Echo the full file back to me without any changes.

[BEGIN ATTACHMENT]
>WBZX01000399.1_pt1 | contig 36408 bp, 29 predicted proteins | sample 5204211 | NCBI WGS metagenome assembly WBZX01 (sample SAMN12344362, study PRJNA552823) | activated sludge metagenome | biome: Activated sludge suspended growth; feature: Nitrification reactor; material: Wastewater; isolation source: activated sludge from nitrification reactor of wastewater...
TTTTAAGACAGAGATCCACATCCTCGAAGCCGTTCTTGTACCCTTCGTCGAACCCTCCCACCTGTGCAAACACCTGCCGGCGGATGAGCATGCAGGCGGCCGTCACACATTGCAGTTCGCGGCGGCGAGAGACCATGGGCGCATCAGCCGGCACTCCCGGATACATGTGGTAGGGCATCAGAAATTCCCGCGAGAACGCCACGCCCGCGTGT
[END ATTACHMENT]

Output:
>WBZX01000399.1_pt1 | contig 36408 bp, 29 predicted proteins | sample 5204211 | NCBI WGS metagenome assembly WBZX01 (sample SAMN12344362, study PRJNA552823) | activated sludge metagenome | biome: Activated sludge suspended growth; feature: Nitrification reactor; material: Wastewater; isolation source: activated sludge from nitrification reactor of wastewater...
TTTTAAGACAGAGATCCACATCCTCGAAGCCGTTCTTGTACCCTTCGTCGAACCCTCCCACCTGTGCAAACACCTGCCGGCGGATGAGCATGCAGGCGGCCGTCACACATTGCAGTTCGCGGCGGCGAGAGACCATGGGCGCATCAGCCGGCACTCCCGGATACATGTGGTAGGGCATCAGAAATTCCCGCGAGAACGCCACGCCCGCGTGT